A letter to my son, my hero


memorialDearest Derek,

There are no words.

There are no words to describe this feeling.

There are no words to express what is going on in my head.

There are no words to explain what happened.

There are no words that can make this even slightly better.

I can talk and talk and talk but it all comes out in circles, fragments, empty thoughts.

How can I say “good-bye,” when I have no words?

The world was a better place with you in it. The people who knew you are better for having you as part of their lives. The world will never be the same. The world is a darker, sadder place now that you are gone.

The emotions, stories, love expressed during our last two days at Walter Reed was overwhelming. The tears shed could fill the Potomac. The laughs as we told our Derek stories still ring through the halls. Everyone who knew you, loved you.

We don’t know what happened. Investigation is pending.

What we do know is that you are dancing in Heaven, your body restored. Please hug Noni, Nana and Granny for me.

We also know that our lives are irrevocably changed. We went from VA appointments, preparing for retirement, training with an amazing service dog with an angel’s name, Gabriel, and planning a wedding, to dealing with Casualty Affairs, muddling through Army protocol, and planning a funeral.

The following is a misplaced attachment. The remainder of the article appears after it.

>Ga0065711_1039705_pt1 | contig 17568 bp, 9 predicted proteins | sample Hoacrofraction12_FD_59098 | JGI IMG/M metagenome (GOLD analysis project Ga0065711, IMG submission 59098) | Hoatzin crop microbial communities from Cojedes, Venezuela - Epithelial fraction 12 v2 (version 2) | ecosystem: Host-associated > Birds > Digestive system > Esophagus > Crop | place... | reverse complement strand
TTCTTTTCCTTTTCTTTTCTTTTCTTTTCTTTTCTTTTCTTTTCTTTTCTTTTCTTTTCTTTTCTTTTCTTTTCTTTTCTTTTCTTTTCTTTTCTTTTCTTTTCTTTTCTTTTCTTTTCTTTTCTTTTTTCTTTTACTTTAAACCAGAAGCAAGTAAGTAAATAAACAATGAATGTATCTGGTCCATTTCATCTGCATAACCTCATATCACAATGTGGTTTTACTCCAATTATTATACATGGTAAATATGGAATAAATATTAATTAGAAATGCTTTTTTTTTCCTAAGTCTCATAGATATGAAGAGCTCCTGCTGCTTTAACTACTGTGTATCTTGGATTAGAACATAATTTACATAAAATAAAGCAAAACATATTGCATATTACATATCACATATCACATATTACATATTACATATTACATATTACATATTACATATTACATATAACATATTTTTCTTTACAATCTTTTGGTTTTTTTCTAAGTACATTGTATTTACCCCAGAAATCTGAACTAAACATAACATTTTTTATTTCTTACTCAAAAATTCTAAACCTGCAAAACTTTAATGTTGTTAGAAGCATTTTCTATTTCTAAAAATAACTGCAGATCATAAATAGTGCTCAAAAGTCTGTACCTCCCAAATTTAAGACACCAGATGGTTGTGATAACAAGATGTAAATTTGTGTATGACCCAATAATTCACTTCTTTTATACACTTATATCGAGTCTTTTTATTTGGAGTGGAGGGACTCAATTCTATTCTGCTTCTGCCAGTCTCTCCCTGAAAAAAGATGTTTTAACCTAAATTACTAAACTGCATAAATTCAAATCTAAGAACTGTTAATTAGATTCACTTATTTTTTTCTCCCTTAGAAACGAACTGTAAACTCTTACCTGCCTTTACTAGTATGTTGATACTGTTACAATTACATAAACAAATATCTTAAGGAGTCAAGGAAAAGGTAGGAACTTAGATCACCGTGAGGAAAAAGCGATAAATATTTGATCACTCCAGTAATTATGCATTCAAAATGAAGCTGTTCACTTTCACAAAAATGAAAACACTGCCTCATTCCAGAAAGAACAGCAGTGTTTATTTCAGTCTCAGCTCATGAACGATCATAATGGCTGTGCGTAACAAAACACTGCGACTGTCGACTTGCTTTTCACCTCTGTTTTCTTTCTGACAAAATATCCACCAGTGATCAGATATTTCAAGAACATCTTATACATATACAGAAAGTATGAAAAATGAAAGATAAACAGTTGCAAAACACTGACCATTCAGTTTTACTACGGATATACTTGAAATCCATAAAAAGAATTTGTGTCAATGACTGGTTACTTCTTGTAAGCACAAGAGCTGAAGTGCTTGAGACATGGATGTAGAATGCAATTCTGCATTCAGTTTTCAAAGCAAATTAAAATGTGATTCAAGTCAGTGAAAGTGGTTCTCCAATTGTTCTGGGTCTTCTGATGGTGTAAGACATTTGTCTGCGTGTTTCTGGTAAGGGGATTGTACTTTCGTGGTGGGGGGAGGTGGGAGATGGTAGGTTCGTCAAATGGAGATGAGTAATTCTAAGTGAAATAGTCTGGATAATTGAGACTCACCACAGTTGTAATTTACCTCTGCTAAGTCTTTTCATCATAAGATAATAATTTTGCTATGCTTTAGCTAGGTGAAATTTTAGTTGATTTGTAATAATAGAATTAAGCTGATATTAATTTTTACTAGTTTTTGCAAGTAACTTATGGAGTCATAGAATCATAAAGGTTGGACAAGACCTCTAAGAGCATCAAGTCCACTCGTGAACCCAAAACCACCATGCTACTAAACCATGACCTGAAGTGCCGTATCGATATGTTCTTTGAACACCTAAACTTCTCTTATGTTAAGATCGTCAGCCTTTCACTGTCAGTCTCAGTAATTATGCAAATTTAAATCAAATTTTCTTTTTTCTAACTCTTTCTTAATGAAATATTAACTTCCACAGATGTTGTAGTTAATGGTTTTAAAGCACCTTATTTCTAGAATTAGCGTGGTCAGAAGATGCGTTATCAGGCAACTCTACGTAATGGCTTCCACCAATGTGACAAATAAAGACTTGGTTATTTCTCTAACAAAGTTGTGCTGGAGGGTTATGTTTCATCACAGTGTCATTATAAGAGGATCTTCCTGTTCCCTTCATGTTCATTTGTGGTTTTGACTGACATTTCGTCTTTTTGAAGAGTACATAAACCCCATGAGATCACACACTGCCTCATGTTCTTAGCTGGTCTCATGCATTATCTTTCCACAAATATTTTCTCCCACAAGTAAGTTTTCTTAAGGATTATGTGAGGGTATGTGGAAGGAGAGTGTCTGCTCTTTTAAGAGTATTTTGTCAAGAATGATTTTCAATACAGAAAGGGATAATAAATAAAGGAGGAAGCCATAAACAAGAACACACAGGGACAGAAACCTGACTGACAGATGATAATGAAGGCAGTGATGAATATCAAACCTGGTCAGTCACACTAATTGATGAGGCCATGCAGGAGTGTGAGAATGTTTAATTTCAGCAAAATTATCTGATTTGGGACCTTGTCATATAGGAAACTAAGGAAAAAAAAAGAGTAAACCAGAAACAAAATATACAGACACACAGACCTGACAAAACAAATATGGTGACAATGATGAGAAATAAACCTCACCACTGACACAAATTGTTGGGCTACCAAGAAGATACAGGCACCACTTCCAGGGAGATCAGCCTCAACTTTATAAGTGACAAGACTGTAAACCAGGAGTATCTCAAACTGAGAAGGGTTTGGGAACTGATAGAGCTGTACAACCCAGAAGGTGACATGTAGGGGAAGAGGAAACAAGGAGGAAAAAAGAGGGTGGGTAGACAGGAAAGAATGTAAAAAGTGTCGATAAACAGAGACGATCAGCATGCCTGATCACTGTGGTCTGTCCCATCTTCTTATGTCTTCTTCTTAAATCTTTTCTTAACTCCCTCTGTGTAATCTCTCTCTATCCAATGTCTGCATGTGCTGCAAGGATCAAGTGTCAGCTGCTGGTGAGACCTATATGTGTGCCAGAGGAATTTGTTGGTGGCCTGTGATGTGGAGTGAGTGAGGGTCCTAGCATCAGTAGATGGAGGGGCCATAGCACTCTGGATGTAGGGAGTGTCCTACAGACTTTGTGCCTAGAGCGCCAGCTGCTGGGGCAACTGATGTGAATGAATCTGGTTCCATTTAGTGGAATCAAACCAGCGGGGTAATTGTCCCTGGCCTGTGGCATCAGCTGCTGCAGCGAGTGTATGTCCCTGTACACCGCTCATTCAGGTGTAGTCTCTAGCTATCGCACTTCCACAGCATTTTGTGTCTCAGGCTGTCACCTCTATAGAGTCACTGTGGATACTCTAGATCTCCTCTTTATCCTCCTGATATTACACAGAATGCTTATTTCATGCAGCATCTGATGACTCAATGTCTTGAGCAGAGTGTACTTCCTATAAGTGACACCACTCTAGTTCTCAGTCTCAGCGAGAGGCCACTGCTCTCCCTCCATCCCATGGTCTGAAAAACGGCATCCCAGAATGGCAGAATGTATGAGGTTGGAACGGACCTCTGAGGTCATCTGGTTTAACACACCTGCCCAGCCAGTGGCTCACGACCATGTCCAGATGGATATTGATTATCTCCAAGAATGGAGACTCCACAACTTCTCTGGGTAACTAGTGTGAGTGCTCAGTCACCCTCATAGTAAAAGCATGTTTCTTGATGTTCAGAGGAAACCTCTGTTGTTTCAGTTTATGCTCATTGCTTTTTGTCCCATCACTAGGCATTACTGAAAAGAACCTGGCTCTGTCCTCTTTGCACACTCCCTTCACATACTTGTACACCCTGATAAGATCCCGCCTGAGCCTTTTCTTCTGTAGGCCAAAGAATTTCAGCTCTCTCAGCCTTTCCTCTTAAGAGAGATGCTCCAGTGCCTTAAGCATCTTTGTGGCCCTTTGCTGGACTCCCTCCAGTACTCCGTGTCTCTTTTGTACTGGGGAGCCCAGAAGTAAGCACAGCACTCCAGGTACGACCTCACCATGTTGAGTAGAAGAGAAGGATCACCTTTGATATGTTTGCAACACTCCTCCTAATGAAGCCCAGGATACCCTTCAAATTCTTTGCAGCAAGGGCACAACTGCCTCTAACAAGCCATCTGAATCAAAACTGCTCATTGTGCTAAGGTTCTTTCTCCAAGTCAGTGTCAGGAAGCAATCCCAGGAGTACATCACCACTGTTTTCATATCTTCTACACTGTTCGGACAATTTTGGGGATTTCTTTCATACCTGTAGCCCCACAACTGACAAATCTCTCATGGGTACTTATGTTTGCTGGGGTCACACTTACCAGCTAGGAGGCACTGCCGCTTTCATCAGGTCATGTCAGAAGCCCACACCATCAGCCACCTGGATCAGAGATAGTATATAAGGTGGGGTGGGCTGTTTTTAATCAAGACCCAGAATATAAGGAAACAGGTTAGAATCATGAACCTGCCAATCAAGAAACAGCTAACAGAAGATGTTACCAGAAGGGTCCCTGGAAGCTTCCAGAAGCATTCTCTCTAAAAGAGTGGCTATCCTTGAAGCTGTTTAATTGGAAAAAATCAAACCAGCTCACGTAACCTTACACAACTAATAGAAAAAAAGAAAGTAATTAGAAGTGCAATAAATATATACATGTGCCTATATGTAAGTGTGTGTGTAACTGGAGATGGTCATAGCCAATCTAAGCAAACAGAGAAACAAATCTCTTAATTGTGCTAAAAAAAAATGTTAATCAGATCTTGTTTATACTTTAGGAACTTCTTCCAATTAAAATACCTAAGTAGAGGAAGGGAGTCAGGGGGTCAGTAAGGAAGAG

Krystina and Derek

How do we wrap our heads around this?

How do I wrap my head around going from a Blue Star Mother, to a Silver Star Mother, to the dreaded Gold Star Mother, all within two years’ time.

I could have accepted this better twenty months ago. When you were so sick. When you were in the ICU. When Dr. Ugo took my hand and simply said, “I don’t know if I can save him.” When Dr. Perdue was in constant touch, giving me his cell phone number, and working so hard to save your life. When I was standing guard at the door demanding action and refusing to let anyone into the room who did not know you or who would not give exemplary care. I could have accepted it then. Almost.

But now? After twenty months of fighting to get you better? When you were a couple of months from coming home to us?

This is not okay.

This will never be okay.

I am angry.

I am hurt.

I am heartbroken.

Your little lady is the strongest woman I know. She was there for you for the six years since you waltzed into her classroom with a smile, of course cutting your own class to hang out and chat with her teacher. She was there for you for the twenty months you were at Walter Reed. That morning, she was there trying in vain to wake you. But you were gone. You were the love of her life.christmas

We will miss your Derekisms. “Mom? Did some old lady somewhere, ever call baseball, basketball?” Your singing, “Baby, come back! You can blame it ALL on ME!” when you ticked Krystina off and she walked out of your hospital room. The “hot boxes” in the car or elevator when you burped that darn colostomy bag. The evil laugh. The sick sense of home. Your devilish smile. You were a hot mess. Yes, I know, I remember your response to that time I called you a “hot mess.” “Well, Mom, at least I’m hot.” You kept us laughing. We were the noisiest room on the ward. The party room.

I love you. I will always love you. Everyone is better for having known you.

Rest well, my son, my angel, my hero. You earned your rest.

Stand down, Solider. Your watch has ended. You are now Heaven Deployed. Never to be forgotten.

In loving memory of my baby boy, my soldier, my hero

Derek Tra McConnell, October 8, 1989 – March 18, 2013

—- Siobhan Fuller McConnell